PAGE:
Category: Feline Overlords

Study: 83% Of All Zoom Participants’ Screens Display Cat Butts

More than four out of every five Zoom feeds are taken up by feline posteriors, a new study has found.

The research, “Felis Catus Rears In Online Meetings” was published this month in the Journal of Cats and Technology.

“With so many people working from home during the pandemic we had a wealth of data, including more than 400,000 hours of recorded Zoom meetings,” said Mo Muntervary, the study’s lead author. “Using a proprietary AI to analyze the data, we found that in approximately 332,000 hours of that footage, the Zoom meeting participants were either partly or completely obscured by the rear ends of their cats.”

Cat

Between March of 2020, when the US and Europe went into lockdown, and July of 2021, virtually every meeting in the information industries was run by participants looking at the behinds of their co-workers’ cats, the study found.

“I can pick my co-workers’ cats’ butts out of a police lineup,” said Yuzu Daimon, 32, a hospitality executive in Tokyo. “If I see a screen dominated by the behind of a chonky tuxedo, I know AI Imajo from creative has joined the meeting. If I see orange and black Bengal butt, I know it’s Hirotaro Tanaka in accounting.”

Some say they prefer the view over the normal dour expressions of colleagues working from home.

“Some of my best creative ideas of the past two years have come from staring at a screen full of cat butts,” said Luisa Rey, a writer for Spyglass Magazine in New York.

url(16)

Conventional wisdom holds that cats park themselves in front of web cameras because they’re trying to draw the attention of their humans, but that may not be the case according to some experts.

“We have to consider the possibility that this is intentional on the part of felines,” said cat behaviorist Selina Kyle. “They may be trying to tell us they’re tired of people infringing on their alone time, when people were in the office before COVID changed everything. They may be looking to annoy us in retaliation for us annoying them, and if this is indeed a battle of annoyingness, then I’m afraid it’s a battle humankind cannot win. We are simply outgunned.”

Woman Calls Boyfriend ‘Weird And Creepy’ For Being A Cat Dad

Is it “weird” and “creepy” to call yourself a cat dad?

One Redditor’s girlfriend thinks so, and didn’t hesitate to tell him. The 24-year-old poster says he’s had cats since he was 15 years old, and his current cat recently gave birth to a litter of kittens.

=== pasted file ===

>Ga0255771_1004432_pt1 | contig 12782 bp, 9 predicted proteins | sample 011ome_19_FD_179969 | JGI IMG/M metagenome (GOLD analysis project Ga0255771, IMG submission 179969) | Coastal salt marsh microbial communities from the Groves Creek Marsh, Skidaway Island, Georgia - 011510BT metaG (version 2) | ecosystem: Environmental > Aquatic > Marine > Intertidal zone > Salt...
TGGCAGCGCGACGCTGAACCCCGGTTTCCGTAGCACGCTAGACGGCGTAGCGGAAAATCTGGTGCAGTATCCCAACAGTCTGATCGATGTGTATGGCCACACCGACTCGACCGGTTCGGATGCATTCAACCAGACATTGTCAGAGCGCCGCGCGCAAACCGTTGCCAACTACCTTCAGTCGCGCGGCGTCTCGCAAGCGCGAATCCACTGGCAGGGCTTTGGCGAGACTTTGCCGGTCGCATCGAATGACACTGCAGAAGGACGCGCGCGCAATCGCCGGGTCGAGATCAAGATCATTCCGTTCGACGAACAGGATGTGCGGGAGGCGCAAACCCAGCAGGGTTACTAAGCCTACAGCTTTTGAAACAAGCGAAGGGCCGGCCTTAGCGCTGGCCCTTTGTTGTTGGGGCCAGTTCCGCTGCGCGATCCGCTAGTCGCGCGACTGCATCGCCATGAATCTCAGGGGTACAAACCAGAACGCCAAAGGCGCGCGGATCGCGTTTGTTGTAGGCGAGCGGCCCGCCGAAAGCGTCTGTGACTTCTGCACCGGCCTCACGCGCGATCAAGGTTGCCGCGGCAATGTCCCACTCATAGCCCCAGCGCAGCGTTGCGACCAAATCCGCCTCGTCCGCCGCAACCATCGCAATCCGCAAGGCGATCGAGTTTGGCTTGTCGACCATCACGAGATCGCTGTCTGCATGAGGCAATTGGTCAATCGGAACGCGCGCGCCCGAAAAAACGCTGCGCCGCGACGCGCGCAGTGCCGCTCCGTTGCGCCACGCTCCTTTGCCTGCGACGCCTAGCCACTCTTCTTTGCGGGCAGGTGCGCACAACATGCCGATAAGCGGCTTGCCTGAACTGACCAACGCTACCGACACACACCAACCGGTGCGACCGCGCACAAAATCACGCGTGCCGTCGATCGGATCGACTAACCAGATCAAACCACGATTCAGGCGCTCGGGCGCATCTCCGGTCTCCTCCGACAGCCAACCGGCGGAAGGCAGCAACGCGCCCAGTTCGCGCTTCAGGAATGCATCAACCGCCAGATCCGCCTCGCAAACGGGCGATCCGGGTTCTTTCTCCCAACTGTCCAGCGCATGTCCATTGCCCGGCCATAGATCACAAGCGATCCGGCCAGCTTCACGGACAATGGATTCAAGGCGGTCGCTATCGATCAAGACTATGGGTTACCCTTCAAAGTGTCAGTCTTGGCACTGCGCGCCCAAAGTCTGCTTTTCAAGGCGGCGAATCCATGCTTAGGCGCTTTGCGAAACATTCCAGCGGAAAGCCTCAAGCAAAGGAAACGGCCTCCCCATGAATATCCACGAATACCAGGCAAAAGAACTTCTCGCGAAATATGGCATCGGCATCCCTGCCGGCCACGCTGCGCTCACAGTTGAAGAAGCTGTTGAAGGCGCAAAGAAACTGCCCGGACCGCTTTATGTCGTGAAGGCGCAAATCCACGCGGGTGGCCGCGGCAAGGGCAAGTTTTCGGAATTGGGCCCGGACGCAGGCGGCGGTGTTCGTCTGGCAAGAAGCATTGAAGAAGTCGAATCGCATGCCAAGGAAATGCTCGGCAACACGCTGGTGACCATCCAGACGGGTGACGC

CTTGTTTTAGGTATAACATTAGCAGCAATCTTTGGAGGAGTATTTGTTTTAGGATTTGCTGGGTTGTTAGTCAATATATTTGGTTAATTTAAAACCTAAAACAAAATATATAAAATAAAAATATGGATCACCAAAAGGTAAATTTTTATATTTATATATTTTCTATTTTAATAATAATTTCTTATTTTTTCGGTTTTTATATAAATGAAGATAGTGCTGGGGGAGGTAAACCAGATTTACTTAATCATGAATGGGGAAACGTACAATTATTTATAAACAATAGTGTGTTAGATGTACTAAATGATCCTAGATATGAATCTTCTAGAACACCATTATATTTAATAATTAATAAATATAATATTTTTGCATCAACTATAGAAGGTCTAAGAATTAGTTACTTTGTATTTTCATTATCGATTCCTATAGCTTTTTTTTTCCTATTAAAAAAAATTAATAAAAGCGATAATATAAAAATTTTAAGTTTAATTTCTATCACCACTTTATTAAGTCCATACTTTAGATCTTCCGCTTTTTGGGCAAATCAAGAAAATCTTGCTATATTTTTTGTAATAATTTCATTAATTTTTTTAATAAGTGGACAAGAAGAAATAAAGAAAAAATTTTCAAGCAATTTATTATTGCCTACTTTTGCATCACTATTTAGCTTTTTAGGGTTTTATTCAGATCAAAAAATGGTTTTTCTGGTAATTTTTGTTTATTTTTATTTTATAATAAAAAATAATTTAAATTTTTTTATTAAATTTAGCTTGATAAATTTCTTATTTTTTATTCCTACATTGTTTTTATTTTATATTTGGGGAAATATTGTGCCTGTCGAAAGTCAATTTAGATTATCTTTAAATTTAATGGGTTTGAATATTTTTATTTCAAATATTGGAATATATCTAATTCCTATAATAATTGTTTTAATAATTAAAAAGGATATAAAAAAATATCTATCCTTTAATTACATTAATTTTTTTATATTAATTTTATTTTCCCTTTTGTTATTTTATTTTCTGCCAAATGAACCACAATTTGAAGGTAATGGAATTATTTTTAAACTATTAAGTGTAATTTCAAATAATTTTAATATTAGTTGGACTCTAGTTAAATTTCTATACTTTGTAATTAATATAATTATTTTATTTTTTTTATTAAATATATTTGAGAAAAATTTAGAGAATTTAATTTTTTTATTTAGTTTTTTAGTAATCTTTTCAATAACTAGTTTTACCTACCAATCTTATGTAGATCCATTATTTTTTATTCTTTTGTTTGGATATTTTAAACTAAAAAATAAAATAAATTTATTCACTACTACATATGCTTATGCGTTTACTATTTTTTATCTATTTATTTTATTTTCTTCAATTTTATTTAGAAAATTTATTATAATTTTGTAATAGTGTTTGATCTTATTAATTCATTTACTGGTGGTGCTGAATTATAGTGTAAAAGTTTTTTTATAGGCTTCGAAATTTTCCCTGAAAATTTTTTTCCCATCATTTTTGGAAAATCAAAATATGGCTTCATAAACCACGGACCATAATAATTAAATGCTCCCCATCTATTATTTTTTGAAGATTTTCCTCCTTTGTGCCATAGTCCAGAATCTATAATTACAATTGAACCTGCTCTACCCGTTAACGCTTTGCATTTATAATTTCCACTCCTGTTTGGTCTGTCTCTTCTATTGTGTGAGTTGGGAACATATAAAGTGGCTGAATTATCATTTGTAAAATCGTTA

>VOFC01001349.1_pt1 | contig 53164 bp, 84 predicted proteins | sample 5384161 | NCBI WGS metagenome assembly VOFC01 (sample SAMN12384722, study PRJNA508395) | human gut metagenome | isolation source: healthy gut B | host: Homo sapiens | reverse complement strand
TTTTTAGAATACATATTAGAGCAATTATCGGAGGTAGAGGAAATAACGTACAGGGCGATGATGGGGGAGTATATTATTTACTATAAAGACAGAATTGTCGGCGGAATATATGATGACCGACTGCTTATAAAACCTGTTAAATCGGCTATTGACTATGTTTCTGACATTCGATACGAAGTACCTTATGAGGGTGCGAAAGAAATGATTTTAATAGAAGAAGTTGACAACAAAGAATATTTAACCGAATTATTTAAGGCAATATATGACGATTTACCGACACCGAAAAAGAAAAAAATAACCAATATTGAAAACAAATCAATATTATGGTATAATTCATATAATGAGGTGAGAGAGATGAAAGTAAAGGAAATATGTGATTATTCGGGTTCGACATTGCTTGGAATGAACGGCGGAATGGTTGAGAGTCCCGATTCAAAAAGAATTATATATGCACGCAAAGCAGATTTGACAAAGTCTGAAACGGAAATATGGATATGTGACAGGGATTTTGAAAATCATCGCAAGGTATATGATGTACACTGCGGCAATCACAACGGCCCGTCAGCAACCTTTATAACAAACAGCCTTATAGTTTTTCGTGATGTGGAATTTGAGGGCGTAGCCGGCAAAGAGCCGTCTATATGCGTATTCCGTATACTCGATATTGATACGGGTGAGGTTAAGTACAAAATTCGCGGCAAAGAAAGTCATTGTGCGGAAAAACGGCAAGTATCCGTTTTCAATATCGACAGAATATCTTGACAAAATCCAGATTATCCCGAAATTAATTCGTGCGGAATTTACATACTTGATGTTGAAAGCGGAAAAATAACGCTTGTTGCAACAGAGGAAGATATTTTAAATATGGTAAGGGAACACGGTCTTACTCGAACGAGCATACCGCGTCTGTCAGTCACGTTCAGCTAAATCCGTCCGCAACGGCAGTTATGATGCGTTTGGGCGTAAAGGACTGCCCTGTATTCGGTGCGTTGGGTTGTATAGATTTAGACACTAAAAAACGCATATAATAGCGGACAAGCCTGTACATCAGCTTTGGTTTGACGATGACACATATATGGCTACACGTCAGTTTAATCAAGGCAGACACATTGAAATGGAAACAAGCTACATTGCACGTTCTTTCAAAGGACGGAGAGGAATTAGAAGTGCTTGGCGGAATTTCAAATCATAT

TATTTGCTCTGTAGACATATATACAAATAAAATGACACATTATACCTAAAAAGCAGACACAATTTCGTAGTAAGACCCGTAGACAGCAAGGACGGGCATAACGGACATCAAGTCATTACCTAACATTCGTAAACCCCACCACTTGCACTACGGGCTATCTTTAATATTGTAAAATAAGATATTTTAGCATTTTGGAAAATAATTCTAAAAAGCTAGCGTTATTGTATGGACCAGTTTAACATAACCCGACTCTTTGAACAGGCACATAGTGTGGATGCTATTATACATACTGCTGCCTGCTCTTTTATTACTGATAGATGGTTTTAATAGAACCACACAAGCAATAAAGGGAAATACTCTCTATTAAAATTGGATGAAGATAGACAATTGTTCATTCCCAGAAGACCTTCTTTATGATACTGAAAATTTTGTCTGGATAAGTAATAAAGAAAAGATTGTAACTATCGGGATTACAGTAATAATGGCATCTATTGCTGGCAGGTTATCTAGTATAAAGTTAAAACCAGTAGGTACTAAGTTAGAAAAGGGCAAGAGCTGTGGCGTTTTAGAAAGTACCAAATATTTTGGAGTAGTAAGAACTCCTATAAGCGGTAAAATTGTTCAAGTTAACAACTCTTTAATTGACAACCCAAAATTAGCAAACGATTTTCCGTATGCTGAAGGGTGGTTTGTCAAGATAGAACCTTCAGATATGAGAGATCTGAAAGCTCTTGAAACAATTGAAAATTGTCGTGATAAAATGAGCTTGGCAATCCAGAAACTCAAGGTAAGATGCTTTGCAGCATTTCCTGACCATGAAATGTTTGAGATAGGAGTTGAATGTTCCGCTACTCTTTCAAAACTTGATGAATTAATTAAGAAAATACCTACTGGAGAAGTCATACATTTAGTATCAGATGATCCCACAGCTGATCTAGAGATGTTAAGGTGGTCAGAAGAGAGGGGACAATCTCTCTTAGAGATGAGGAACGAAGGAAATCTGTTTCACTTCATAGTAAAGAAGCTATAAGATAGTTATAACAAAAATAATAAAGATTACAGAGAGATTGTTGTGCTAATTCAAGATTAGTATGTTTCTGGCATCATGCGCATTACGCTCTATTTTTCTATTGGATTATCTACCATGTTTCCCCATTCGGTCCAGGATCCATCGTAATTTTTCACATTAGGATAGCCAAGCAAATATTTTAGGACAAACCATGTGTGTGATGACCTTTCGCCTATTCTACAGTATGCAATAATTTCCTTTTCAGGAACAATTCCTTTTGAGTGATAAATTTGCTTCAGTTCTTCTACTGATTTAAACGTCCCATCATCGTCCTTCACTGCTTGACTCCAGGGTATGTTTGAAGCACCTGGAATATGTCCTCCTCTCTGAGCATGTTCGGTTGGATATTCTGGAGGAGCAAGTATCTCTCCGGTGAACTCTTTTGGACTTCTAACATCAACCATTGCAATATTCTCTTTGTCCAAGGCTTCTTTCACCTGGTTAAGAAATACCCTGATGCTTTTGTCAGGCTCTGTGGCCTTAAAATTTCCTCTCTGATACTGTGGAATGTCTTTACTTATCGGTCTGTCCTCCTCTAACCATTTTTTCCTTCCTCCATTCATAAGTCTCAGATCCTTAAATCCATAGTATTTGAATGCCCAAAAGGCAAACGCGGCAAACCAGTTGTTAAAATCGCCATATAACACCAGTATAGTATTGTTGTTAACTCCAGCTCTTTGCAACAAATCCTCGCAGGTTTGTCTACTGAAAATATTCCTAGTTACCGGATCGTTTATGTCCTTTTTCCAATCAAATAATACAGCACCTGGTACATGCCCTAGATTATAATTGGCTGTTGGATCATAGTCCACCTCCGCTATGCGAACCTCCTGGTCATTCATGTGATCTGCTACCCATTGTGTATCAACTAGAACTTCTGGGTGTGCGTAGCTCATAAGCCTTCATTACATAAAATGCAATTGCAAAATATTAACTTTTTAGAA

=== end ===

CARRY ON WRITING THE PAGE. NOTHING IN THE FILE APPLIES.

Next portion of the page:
“I was so happy I took a pic and posted it online with the title saying that I’m now a cat dad for these cute kittens and that they’re my babies,” he wrote. “My post got lots of likes and reactions, but when my girlfriend saw it she picked a fight with me calling it cringe that I constantly refer to these kittens as my babies. She told me it’s just weird and lowkey creepy.”

The post comes from Reddit’s ever-flowing fount of entertainment, the subreddit known as “Am I The Asshole?

In his version of the story, the Redditor says his girlfriend demanded he remove the post because she was worried it would cause her embarrassment with her friends. He refused, they argued, and she left to stay at a friend’s house to cool off.

The situation has not been resolved.

“We’re still fighting about it and she keeps on about how inconsiderate I am to keep doing something I know she’s uncomfortable with,” Mr. Cat Dad writes.

Man and his cat
Credit: Tough Guys Holding Pets

The response among Redditors was overwhelmingly in favor of the poster, saying he’s emphatically “not the asshole.” Many responded with their own stories about cat dads, while others said the girlfriend was perpetuating harmful gender stereotypes.

“I feel sorry for your girlfriend,” a female poster wrote. “She has no joy in her heart and worried entirely too much about what other people think. Spoiler: nobody cares, live your best life.”

Keeping in mind these posts only tell one side of the story, it’s not unusual to hear about people who think men who like cats are weird, just like it’s pretty common to hear women called “crazy cat ladies.”

We don’t have that problem here at PITB, mostly because Bud is undeniably manly. If you saw a guy walking down the street with a tiger on a leash, you wouldn’t mess with him, would you? Well, Buddy’s indistinguishable from a tiger: same predatory gait, same intimidating and intense presence, same razor sharp claws and rippling meowscles.